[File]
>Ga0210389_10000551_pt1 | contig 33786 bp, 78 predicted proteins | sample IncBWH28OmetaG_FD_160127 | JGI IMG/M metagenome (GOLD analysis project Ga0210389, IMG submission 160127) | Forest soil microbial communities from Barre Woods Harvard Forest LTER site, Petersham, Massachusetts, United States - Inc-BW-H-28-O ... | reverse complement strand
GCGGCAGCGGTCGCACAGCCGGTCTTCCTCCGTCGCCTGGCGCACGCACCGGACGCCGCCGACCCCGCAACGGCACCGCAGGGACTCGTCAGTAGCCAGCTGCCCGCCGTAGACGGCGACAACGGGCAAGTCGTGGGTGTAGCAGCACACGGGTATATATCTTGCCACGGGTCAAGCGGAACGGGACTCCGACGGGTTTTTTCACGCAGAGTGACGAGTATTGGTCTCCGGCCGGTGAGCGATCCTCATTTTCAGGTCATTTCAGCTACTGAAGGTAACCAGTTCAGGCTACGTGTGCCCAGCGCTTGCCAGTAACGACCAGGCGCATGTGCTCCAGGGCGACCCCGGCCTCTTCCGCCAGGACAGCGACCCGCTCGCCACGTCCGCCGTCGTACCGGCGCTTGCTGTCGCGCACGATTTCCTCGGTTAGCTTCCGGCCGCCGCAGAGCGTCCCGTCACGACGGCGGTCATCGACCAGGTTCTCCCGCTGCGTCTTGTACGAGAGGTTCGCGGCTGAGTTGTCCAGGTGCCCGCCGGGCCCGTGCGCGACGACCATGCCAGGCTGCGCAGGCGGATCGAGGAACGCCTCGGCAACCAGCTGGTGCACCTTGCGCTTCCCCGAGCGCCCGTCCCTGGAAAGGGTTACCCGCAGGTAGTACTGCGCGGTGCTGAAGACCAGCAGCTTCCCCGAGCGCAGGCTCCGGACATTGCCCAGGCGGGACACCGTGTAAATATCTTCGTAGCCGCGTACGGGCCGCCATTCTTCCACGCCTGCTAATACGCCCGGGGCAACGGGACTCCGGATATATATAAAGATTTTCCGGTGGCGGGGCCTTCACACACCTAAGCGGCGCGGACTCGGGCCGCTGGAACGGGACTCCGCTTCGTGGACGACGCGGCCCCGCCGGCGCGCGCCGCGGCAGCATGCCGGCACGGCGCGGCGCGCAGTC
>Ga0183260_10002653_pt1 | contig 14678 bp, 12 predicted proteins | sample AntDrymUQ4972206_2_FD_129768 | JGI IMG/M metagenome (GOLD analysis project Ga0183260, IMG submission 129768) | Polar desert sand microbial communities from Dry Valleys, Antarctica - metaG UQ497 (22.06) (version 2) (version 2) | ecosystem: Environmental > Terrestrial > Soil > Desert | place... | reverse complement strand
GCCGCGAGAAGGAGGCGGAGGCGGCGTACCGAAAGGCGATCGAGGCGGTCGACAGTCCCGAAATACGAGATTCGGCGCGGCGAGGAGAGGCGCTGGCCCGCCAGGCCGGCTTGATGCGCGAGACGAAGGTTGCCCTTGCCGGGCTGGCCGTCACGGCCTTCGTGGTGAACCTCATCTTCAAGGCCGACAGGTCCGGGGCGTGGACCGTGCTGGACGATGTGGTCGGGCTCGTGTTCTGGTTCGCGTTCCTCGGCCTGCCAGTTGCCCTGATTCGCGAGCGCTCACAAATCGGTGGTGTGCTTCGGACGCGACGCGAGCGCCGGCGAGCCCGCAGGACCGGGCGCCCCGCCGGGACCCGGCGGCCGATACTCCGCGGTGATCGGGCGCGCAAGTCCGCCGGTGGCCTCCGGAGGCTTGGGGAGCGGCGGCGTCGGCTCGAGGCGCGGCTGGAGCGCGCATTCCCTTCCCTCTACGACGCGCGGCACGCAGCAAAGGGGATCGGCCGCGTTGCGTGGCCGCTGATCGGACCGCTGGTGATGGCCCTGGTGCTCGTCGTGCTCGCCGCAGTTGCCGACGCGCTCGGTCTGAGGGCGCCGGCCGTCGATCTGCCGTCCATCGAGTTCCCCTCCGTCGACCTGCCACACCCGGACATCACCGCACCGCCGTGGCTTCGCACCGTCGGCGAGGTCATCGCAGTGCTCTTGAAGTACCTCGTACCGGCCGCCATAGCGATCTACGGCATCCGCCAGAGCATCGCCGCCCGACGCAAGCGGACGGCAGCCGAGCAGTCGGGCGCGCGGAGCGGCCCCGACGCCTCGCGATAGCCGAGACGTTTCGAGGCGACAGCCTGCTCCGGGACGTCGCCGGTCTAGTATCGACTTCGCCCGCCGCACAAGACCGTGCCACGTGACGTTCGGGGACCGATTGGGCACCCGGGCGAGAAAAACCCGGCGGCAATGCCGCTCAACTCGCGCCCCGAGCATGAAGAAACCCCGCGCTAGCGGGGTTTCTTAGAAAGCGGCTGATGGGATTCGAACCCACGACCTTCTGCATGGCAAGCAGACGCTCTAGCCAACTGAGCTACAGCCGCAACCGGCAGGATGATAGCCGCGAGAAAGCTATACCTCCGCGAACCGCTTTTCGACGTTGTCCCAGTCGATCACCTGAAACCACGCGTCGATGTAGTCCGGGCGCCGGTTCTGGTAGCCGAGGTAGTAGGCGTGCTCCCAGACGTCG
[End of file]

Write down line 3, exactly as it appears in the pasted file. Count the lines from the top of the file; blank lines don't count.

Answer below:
>Ga0183260_10002653_pt1 | contig 14678 bp, 12 predicted proteins | sample AntDrymUQ4972206_2_FD_129768 | JGI IMG/M metagenome (GOLD analysis project Ga0183260, IMG submission 129768) | Polar desert sand microbial communities from Dry Valleys, Antarctica - metaG UQ497 (22.06) (version 2) (version 2) | ecosystem: Environmental > Terrestrial > Soil > Desert | place... | reverse complement strand